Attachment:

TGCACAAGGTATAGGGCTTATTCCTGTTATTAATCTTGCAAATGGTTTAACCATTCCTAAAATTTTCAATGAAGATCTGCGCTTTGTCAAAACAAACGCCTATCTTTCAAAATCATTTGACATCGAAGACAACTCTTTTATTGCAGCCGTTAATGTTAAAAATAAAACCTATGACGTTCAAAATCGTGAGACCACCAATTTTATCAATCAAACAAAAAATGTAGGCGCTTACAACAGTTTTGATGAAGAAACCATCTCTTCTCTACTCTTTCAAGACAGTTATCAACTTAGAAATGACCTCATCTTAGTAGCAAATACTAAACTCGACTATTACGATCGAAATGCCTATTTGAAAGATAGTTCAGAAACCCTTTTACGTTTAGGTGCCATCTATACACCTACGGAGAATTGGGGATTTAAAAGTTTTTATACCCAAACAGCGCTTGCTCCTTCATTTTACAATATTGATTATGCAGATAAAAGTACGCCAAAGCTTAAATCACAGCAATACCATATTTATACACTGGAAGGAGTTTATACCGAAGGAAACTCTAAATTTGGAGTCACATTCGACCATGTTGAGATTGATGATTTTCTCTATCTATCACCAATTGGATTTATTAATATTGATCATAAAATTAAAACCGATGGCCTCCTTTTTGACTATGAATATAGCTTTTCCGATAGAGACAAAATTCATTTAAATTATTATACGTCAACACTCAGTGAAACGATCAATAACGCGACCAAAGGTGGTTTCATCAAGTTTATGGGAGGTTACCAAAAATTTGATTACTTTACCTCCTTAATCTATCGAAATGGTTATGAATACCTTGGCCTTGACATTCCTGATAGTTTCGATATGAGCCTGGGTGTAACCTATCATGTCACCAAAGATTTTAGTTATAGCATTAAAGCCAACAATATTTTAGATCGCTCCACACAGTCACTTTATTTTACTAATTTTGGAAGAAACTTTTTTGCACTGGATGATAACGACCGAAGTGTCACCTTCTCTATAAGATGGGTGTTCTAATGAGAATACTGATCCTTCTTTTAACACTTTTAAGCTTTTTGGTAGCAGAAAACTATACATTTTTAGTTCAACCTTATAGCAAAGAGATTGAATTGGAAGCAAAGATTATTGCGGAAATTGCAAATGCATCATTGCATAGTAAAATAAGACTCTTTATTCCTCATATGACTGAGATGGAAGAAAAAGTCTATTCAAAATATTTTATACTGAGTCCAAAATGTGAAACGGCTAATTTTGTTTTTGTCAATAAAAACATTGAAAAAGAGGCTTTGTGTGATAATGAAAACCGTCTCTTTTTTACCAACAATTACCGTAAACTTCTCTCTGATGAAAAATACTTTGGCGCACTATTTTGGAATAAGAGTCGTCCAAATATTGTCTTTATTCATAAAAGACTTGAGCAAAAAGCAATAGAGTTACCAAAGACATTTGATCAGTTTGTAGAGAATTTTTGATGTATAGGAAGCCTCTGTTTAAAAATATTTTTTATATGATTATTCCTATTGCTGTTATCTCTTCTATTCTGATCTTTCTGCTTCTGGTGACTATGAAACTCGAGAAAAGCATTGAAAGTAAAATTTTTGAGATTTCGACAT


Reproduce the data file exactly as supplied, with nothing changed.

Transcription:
TGCACAAGGTATAGGGCTTATTCCTGTTATTAATCTTGCAAATGGTTTAACCATTCCTAAAATTTTCAATGAAGATCTGCGCTTTGTCAAAACAAACGCCTATCTTTCAAAATCATTTGACATCGAAGACAACTCTTTTATTGCAGCCGTTAATGTTAAAAATAAAACCTATGACGTTCAAAATCGTGAGACCACCAATTTTATCAATCAAACAAAAAATGTAGGCGCTTACAACAGTTTTGATGAAGAAACCATCTCTTCTCTACTCTTTCAAGACAGTTATCAACTTAGAAATGACCTCATCTTAGTAGCAAATACTAAACTCGACTATTACGATCGAAATGCCTATTTGAAAGATAGTTCAGAAACCCTTTTACGTTTAGGTGCCATCTATACACCTACGGAGAATTGGGGATTTAAAAGTTTTTATACCCAAACAGCGCTTGCTCCTTCATTTTACAATATTGATTATGCAGATAAAAGTACGCCAAAGCTTAAATCACAGCAATACCATATTTATACACTGGAAGGAGTTTATACCGAAGGAAACTCTAAATTTGGAGTCACATTCGACCATGTTGAGATTGATGATTTTCTCTATCTATCACCAATTGGATTTATTAATATTGATCATAAAATTAAAACCGATGGCCTCCTTTTTGACTATGAATATAGCTTTTCCGATAGAGACAAAATTCATTTAAATTATTATACGTCAACACTCAGTGAAACGATCAATAACGCGACCAAAGGTGGTTTCATCAAGTTTATGGGAGGTTACCAAAAATTTGATTACTTTACCTCCTTAATCTATCGAAATGGTTATGAATACCTTGGCCTTGACATTCCTGATAGTTTCGATATGAGCCTGGGTGTAACCTATCATGTCACCAAAGATTTTAGTTATAGCATTAAAGCCAACAATATTTTAGATCGCTCCACACAGTCACTTTATTTTACTAATTTTGGAAGAAACTTTTTTGCACTGGATGATAACGACCGAAGTGTCACCTTCTCTATAAGATGGGTGTTCTAATGAGAATACTGATCCTTCTTTTAACACTTTTAAGCTTTTTGGTAGCAGAAAACTATACATTTTTAGTTCAACCTTATAGCAAAGAGATTGAATTGGAAGCAAAGATTATTGCGGAAATTGCAAATGCATCATTGCATAGTAAAATAAGACTCTTTATTCCTCATATGACTGAGATGGAAGAAAAAGTCTATTCAAAATATTTTATACTGAGTCCAAAATGTGAAACGGCTAATTTTGTTTTTGTCAATAAAAACATTGAAAAAGAGGCTTTGTGTGATAATGAAAACCGTCTCTTTTTTACCAACAATTACCGTAAACTTCTCTCTGATGAAAAATACTTTGGCGCACTATTTTGGAATAAGAGTCGTCCAAATATTGTCTTTATTCATAAAAGACTTGAGCAAAAAGCAATAGAGTTACCAAAGACATTTGATCAGTTTGTAGAGAATTTTTGATGTATAGGAAGCCTCTGTTTAAAAATATTTTTTATATGATTATTCCTATTGCTGTTATCTCTTCTATTCTGATCTTTCTGCTTCTGGTGACTATGAAACTCGAGAAAAGCATTGAAAGTAAAATTTTTGAGATTTCGACAT